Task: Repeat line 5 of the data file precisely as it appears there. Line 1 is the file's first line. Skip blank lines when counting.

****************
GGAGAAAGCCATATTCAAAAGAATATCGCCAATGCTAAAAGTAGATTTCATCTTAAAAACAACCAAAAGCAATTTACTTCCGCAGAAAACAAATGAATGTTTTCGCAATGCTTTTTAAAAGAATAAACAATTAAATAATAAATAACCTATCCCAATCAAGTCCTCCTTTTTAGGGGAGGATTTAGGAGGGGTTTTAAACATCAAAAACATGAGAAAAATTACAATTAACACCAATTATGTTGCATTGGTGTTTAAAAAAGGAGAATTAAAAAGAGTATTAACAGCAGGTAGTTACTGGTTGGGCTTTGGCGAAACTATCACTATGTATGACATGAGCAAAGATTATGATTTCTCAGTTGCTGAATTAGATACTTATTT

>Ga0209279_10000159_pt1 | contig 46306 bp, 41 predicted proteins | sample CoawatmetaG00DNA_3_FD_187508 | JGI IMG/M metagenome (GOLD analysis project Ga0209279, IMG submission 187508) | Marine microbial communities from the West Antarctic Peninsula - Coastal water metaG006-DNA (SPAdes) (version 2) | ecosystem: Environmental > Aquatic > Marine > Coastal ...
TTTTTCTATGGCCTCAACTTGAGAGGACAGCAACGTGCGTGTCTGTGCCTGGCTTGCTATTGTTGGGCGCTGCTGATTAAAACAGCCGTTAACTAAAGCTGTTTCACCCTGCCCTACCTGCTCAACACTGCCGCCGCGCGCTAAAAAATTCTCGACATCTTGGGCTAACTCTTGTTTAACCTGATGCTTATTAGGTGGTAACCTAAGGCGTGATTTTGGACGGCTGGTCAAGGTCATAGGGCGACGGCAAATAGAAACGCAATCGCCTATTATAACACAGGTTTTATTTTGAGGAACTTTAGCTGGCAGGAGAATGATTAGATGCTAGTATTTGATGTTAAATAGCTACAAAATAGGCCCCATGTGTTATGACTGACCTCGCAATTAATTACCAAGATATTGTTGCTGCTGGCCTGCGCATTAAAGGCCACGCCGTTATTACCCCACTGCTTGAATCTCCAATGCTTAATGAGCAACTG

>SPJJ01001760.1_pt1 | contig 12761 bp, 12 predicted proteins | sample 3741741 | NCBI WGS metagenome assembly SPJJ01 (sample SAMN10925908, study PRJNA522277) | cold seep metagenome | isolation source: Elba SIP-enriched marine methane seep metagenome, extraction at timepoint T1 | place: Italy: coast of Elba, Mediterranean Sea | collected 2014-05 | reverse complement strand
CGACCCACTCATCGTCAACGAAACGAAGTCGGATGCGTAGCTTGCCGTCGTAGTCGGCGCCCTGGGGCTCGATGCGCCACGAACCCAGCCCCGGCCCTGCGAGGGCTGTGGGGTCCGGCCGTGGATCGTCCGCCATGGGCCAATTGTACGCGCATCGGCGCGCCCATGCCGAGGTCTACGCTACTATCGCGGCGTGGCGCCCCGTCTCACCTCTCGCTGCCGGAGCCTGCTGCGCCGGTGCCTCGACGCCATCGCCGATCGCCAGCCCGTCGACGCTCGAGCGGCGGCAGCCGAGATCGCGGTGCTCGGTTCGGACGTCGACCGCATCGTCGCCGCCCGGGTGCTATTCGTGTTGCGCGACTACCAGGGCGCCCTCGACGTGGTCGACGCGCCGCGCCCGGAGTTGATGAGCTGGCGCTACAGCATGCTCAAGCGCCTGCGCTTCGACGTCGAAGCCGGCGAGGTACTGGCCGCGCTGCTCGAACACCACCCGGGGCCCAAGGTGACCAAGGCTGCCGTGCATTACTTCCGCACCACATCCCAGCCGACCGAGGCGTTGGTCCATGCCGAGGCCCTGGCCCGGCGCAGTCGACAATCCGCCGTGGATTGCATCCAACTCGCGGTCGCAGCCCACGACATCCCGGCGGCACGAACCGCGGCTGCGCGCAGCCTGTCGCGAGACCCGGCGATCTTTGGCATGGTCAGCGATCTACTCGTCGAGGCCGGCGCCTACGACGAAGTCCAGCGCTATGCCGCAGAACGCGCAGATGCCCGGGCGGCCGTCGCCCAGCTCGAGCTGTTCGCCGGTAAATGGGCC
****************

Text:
CGACCCACTCATCGTCAACGAAACGAAGTCGGATGCGTAGCTTGCCGTCGTAGTCGGCGCCCTGGGGCTCGATGCGCCACGAACCCAGCCCCGGCCCTGCGAGGGCTGTGGGGTCCGGCCGTGGATCGTCCGCCATGGGCCAATTGTACGCGCATCGGCGCGCCCATGCCGAGGTCTACGCTACTATCGCGGCGTGGCGCCCCGTCTCACCTCTCGCTGCCGGAGCCTGCTGCGCCGGTGCCTCGACGCCATCGCCGATCGCCAGCCCGTCGACGCTCGAGCGGCGGCAGCCGAGATCGCGGTGCTCGGTTCGGACGTCGACCGCATCGTCGCCGCCCGGGTGCTATTCGTGTTGCGCGACTACCAGGGCGCCCTCGACGTGGTCGACGCGCCGCGCCCGGAGTTGATGAGCTGGCGCTACAGCATGCTCAAGCGCCTGCGCTTCGACGTCGAAGCCGGCGAGGTACTGGCCGCGCTGCTCGAACACCACCCGGGGCCCAAGGTGACCAAGGCTGCCGTGCATTACTTCCGCACCACATCCCAGCCGACCGAGGCGTTGGTCCATGCCGAGGCCCTGGCCCGGCGCAGTCGACAATCCGCCGTGGATTGCATCCAACTCGCGGTCGCAGCCCACGACATCCCGGCGGCACGAACCGCGGCTGCGCGCAGCCTGTCGCGAGACCCGGCGATCTTTGGCATGGTCAGCGATCTACTCGTCGAGGCCGGCGCCTACGACGAAGTCCAGCGCTATGCCGCAGAACGCGCAGATGCCCGGGCGGCCGTCGCCCAGCTCGAGCTGTTCGCCGGTAAATGGGCC